In a move away from typical solid-wood construction with invisible glue joints, Petter Southall has developed an innovative design/construction method using 3⁄8-in. slats joined with copper boat rivets to create tables, benches, beds, chairs, and sideboards. The genius of this approach is the combination of beauty, strength, and the efficient use of wood. There is cross-grain wood movement in each joint, but because the pieces are thin, they are able to restrain each other. Also, the rivets allow more movement than glue would. Ultimately, the table is extremely strong and rigid, though the construction is surprisingly basic.
1. ASSEMBLE THE SLATS
Southall begins with the end units and arranges all the slats around a clamping jig to keep them in place. The pieces are left overlong and will be cut to size on the bandsaw after the rivets are in place.
2. DRILL AND RIVET
Southall uses a handheld drill in a drill-press attachment to drill the rivet holes. Standard copper rivets with roves are set with a ball-peen hammer. A heavy hammer is used on the nail-head side for support.
3. STEAM-BEND THE ARCHES
All the slats are pulled from the steambox and bent at the same time on a wide form. The slats are over-bent to allow for springback.
4. CONNECT THE ARCH HALVES
With the bottoms of the arches clamped to the trestles, the tops are overlapped at the center and loosely clamped. To create the staggered overlap, Southall draws a cutoff line on each slat, and then slides out one slat at a time so he can cut it to length with a handsaw before hand-drilling and setting the rivets.
With its arched base made entirely of thin oak slats clinched by copper rivets, Petter Southall’s dining table interweaves fine cabinetmaking, traditional boatbuilding, and sustainable forestry. It’s also a portrait of its maker’s journey as a crafts-man. Southall, now settled in southern England, lived in many parts of the world as a child and spent his 20s building boats in his mother’s native Norway. Working in an ancient Scandinavian style, he specialized in row-boats and sailboats whose wooden planks were riveted together. He ran his own boat shop for five years, but a gift subscription to Fine Woodworking from his American-born father opened his eyes to the world of furniture making, and he made his way to California to study under James Krenov.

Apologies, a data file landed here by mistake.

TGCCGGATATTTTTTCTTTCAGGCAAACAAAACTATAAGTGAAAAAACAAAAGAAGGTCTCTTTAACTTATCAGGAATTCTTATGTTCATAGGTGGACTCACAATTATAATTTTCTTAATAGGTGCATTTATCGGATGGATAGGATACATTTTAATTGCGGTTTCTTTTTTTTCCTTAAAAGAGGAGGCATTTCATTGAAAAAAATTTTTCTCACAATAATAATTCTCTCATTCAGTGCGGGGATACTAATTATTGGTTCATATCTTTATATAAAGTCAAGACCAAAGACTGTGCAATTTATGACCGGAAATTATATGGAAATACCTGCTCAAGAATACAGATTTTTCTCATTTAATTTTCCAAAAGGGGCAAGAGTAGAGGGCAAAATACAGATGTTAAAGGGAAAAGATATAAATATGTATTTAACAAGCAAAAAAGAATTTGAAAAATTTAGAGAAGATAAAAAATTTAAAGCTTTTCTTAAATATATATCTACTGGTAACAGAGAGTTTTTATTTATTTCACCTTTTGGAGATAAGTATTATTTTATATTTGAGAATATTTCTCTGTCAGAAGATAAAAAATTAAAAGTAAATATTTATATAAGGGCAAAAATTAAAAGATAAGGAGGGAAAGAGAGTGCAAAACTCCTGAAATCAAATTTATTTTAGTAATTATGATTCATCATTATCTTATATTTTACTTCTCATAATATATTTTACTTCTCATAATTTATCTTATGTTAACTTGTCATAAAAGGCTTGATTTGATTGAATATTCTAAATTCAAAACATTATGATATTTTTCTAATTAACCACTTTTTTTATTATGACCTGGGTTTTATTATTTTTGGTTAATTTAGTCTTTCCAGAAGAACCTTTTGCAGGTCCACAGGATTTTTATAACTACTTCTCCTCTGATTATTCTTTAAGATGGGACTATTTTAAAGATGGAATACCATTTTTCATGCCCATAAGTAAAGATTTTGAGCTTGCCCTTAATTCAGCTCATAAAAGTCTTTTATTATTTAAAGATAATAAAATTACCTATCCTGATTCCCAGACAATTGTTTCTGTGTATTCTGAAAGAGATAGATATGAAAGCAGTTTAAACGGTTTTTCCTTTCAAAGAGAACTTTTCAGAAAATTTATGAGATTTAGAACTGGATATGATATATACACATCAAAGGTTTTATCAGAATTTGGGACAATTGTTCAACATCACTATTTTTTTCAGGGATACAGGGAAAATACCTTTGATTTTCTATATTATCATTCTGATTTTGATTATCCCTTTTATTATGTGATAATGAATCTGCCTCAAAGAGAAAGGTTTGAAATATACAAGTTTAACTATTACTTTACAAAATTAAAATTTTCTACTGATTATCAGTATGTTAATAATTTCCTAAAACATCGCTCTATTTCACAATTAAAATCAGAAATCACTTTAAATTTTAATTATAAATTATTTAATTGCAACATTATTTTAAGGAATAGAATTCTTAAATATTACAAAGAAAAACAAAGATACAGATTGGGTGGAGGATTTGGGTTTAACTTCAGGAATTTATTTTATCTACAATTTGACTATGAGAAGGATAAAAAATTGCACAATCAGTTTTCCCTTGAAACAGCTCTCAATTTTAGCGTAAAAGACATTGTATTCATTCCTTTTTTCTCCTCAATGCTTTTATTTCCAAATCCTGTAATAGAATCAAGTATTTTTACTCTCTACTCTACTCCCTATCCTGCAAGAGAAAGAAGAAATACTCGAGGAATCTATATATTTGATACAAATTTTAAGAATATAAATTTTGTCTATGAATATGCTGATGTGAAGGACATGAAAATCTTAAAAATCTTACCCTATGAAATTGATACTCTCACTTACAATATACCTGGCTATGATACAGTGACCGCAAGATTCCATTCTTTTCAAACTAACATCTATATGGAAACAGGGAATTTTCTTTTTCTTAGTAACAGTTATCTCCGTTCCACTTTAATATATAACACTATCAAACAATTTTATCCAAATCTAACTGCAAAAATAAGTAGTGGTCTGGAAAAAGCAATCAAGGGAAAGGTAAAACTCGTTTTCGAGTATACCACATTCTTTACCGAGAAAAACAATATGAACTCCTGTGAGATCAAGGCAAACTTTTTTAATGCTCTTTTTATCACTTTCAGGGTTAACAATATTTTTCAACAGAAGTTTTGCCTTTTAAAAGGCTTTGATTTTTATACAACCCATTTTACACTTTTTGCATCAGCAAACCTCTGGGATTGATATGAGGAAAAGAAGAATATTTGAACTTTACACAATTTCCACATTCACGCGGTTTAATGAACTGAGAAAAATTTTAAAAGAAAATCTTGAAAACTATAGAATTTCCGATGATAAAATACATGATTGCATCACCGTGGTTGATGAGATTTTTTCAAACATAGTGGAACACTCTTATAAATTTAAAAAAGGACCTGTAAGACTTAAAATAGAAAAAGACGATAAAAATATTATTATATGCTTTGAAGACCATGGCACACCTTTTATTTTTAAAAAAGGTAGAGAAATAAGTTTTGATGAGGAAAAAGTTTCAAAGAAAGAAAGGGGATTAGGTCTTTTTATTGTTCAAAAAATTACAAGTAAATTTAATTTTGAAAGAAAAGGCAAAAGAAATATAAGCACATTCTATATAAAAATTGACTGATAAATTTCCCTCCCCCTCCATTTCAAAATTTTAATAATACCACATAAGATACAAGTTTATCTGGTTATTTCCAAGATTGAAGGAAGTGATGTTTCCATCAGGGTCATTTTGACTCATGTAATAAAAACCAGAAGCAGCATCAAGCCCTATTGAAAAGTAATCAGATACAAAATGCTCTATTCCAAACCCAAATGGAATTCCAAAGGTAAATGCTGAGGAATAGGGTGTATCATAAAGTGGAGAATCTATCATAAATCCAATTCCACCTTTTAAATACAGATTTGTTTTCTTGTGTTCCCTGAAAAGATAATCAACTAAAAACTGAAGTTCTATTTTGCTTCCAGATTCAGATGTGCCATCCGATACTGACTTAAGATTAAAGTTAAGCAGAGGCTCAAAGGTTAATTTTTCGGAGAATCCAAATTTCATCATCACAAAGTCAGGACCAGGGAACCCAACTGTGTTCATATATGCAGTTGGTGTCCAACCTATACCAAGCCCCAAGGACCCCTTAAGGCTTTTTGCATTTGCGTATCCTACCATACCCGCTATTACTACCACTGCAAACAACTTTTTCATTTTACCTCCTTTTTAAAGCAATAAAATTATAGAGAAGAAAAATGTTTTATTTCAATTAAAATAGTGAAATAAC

After a few more years of boatbuilding, Southall attended Hooke Park College, the experimental design school founded by John Makepeace in Dorset, England. Hooke Park challenged students to utilize small trees, thinnings, and waste products of the lumber industry in their designs. Southall’s system of slats was inspired by that challenge. There is virtually no glue in the table—just a bit in the upper crosspieces where spacers between the slats create the impression of solid wood. But the rivets alone create a rock-solid structure. In another nod to boat-building, Southall steam-bends the slats that make up the arch. The boards in the top are dry-fit with loose tenons; bolts attaching them to the base also serve to hold them together.